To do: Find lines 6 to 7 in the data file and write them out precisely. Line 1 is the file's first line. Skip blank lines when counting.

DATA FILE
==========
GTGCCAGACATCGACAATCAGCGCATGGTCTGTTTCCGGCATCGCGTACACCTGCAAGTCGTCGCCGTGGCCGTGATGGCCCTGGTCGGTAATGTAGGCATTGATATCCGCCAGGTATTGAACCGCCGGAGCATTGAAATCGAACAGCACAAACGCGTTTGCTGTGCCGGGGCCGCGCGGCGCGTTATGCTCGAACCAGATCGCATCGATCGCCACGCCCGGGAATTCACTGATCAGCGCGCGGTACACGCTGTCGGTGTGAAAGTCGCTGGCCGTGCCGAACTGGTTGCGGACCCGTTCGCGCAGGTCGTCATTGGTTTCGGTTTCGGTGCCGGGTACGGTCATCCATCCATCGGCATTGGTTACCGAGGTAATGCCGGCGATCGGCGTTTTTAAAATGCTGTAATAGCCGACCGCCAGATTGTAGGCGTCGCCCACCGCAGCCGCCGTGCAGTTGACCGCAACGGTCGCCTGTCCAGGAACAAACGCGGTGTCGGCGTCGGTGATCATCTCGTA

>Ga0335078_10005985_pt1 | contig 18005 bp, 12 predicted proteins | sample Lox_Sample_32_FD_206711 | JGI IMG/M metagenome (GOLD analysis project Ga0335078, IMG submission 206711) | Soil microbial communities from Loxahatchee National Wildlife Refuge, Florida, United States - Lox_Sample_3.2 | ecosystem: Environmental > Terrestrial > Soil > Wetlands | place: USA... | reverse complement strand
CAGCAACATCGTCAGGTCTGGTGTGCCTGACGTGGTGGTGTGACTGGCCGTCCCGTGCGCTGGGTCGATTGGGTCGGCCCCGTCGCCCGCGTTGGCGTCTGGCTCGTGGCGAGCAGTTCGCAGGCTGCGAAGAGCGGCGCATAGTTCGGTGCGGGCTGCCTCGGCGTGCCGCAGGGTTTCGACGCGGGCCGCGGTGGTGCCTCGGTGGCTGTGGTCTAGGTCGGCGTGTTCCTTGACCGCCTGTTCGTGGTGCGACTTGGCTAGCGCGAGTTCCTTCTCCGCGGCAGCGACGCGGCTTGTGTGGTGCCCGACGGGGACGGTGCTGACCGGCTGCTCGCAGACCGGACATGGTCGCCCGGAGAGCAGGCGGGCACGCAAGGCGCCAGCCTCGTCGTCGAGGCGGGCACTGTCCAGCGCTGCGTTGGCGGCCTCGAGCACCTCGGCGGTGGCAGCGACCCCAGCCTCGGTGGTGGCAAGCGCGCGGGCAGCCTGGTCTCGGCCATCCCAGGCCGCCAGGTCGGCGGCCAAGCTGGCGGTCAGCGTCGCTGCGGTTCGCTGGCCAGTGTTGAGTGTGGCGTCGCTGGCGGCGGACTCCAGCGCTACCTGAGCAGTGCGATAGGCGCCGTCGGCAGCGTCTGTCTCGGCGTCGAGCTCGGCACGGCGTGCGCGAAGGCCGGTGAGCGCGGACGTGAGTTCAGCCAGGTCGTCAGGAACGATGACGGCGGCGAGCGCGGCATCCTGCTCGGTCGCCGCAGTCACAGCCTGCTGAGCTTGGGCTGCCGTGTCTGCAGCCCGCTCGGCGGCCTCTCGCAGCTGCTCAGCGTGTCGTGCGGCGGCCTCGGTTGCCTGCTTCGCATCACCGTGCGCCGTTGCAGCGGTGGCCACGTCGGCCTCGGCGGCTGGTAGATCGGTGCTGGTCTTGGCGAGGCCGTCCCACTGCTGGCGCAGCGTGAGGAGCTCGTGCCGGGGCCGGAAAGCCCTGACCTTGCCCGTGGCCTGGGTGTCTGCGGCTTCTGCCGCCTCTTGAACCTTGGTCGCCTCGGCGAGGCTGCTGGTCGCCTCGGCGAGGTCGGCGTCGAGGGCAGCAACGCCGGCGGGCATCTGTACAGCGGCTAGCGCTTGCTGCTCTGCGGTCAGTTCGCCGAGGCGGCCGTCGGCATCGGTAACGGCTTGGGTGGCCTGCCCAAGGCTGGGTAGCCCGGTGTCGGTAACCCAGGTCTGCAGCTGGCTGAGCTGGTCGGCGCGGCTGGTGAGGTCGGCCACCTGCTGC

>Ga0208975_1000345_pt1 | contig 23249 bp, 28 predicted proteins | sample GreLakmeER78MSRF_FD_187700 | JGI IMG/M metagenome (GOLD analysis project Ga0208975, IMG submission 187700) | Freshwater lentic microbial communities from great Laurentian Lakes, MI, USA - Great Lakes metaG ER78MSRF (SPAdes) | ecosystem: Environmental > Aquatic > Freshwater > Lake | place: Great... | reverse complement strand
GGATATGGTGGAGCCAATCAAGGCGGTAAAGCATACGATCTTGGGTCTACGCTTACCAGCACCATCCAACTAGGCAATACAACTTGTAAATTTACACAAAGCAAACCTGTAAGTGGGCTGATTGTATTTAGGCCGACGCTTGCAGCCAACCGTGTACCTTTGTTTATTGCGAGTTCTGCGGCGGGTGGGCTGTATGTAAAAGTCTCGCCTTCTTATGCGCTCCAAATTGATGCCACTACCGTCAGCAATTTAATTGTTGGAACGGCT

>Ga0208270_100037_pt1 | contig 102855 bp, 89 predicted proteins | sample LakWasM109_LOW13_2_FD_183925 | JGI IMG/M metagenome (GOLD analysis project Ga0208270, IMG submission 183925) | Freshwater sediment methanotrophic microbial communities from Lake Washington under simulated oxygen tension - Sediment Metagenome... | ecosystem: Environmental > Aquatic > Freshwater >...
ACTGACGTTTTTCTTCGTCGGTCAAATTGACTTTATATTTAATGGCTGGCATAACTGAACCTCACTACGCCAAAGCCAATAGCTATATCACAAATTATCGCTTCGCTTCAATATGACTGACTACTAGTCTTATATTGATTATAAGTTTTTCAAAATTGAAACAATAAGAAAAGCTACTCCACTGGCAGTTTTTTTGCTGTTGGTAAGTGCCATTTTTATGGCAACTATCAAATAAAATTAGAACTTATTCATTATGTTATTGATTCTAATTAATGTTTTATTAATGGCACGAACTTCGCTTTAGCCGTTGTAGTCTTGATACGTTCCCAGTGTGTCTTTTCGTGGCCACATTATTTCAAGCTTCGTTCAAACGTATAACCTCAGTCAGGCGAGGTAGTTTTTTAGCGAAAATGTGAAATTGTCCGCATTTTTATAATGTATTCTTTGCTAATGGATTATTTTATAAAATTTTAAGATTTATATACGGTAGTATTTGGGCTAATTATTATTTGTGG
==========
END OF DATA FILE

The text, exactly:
>Ga0208270_100037_pt1 | contig 102855 bp, 89 predicted proteins | sample LakWasM109_LOW13_2_FD_183925 | JGI IMG/M metagenome (GOLD analysis project Ga0208270, IMG submission 183925) | Freshwater sediment methanotrophic microbial communities from Lake Washington under simulated oxygen tension - Sediment Metagenome... | ecosystem: Environmental > Aquatic > Freshwater >...
ACTGACGTTTTTCTTCGTCGGTCAAATTGACTTTATATTTAATGGCTGGCATAACTGAACCTCACTACGCCAAAGCCAATAGCTATATCACAAATTATCGCTTCGCTTCAATATGACTGACTACTAGTCTTATATTGATTATAAGTTTTTCAAAATTGAAACAATAAGAAAAGCTACTCCACTGGCAGTTTTTTTGCTGTTGGTAAGTGCCATTTTTATGGCAACTATCAAATAAAATTAGAACTTATTCATTATGTTATTGATTCTAATTAATGTTTTATTAATGGCACGAACTTCGCTTTAGCCGTTGTAGTCTTGATACGTTCCCAGTGTGTCTTTTCGTGGCCACATTATTTCAAGCTTCGTTCAAACGTATAACCTCAGTCAGGCGAGGTAGTTTTTTAGCGAAAATGTGAAATTGTCCGCATTTTTATAATGTATTCTTTGCTAATGGATTATTTTATAAAATTTTAAGATTTATATACGGTAGTATTTGGGCTAATTATTATTTGTGG